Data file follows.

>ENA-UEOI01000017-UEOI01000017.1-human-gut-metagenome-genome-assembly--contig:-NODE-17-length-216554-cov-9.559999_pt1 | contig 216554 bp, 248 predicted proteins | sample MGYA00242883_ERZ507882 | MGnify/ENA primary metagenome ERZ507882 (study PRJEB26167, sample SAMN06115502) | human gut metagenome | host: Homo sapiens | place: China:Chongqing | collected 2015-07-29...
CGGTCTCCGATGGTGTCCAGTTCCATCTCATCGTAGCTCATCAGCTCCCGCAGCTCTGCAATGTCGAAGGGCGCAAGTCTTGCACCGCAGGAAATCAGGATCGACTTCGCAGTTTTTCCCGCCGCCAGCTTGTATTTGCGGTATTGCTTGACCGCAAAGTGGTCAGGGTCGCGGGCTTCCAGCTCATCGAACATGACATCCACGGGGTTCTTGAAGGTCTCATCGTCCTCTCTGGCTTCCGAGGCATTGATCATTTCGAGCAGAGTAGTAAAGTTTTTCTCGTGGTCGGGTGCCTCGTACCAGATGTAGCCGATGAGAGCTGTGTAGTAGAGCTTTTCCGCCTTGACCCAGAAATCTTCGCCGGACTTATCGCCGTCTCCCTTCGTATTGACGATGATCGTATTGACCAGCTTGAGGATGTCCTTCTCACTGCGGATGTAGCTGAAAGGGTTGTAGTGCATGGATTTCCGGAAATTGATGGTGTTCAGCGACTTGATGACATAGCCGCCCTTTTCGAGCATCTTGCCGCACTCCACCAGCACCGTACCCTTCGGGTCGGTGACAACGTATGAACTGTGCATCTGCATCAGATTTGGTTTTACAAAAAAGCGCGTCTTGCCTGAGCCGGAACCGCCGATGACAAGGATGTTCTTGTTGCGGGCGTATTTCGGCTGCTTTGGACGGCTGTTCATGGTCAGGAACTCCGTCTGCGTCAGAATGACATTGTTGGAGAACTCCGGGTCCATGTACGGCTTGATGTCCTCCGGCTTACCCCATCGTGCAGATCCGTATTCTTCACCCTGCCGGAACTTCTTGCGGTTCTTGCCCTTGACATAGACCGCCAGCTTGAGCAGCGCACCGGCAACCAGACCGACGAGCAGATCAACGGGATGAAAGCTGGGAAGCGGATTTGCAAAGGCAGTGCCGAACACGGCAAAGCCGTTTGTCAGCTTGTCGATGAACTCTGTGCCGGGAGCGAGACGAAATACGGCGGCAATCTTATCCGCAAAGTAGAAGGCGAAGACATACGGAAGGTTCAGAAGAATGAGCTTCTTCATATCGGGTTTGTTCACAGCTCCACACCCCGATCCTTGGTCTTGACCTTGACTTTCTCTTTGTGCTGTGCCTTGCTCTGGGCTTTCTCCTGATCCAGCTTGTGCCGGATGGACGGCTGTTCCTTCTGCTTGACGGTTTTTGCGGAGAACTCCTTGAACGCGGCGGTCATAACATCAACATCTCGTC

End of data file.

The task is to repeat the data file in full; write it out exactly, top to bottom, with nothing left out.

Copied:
>ENA-UEOI01000017-UEOI01000017.1-human-gut-metagenome-genome-assembly--contig:-NODE-17-length-216554-cov-9.559999_pt1 | contig 216554 bp, 248 predicted proteins | sample MGYA00242883_ERZ507882 | MGnify/ENA primary metagenome ERZ507882 (study PRJEB26167, sample SAMN06115502) | human gut metagenome | host: Homo sapiens | place: China:Chongqing | collected 2015-07-29...
CGGTCTCCGATGGTGTCCAGTTCCATCTCATCGTAGCTCATCAGCTCCCGCAGCTCTGCAATGTCGAAGGGCGCAAGTCTTGCACCGCAGGAAATCAGGATCGACTTCGCAGTTTTTCCCGCCGCCAGCTTGTATTTGCGGTATTGCTTGACCGCAAAGTGGTCAGGGTCGCGGGCTTCCAGCTCATCGAACATGACATCCACGGGGTTCTTGAAGGTCTCATCGTCCTCTCTGGCTTCCGAGGCATTGATCATTTCGAGCAGAGTAGTAAAGTTTTTCTCGTGGTCGGGTGCCTCGTACCAGATGTAGCCGATGAGAGCTGTGTAGTAGAGCTTTTCCGCCTTGACCCAGAAATCTTCGCCGGACTTATCGCCGTCTCCCTTCGTATTGACGATGATCGTATTGACCAGCTTGAGGATGTCCTTCTCACTGCGGATGTAGCTGAAAGGGTTGTAGTGCATGGATTTCCGGAAATTGATGGTGTTCAGCGACTTGATGACATAGCCGCCCTTTTCGAGCATCTTGCCGCACTCCACCAGCACCGTACCCTTCGGGTCGGTGACAACGTATGAACTGTGCATCTGCATCAGATTTGGTTTTACAAAAAAGCGCGTCTTGCCTGAGCCGGAACCGCCGATGACAAGGATGTTCTTGTTGCGGGCGTATTTCGGCTGCTTTGGACGGCTGTTCATGGTCAGGAACTCCGTCTGCGTCAGAATGACATTGTTGGAGAACTCCGGGTCCATGTACGGCTTGATGTCCTCCGGCTTACCCCATCGTGCAGATCCGTATTCTTCACCCTGCCGGAACTTCTTGCGGTTCTTGCCCTTGACATAGACCGCCAGCTTGAGCAGCGCACCGGCAACCAGACCGACGAGCAGATCAACGGGATGAAAGCTGGGAAGCGGATTTGCAAAGGCAGTGCCGAACACGGCAAAGCCGTTTGTCAGCTTGTCGATGAACTCTGTGCCGGGAGCGAGACGAAATACGGCGGCAATCTTATCCGCAAAGTAGAAGGCGAAGACATACGGAAGGTTCAGAAGAATGAGCTTCTTCATATCGGGTTTGTTCACAGCTCCACACCCCGATCCTTGGTCTTGACCTTGACTTTCTCTTTGTGCTGTGCCTTGCTCTGGGCTTTCTCCTGATCCAGCTTGTGCCGGATGGACGGCTGTTCCTTCTGCTTGACGGTTTTTGCGGAGAACTCCTTGAACGCGGCGGTCATAACATCAACATCTCGTC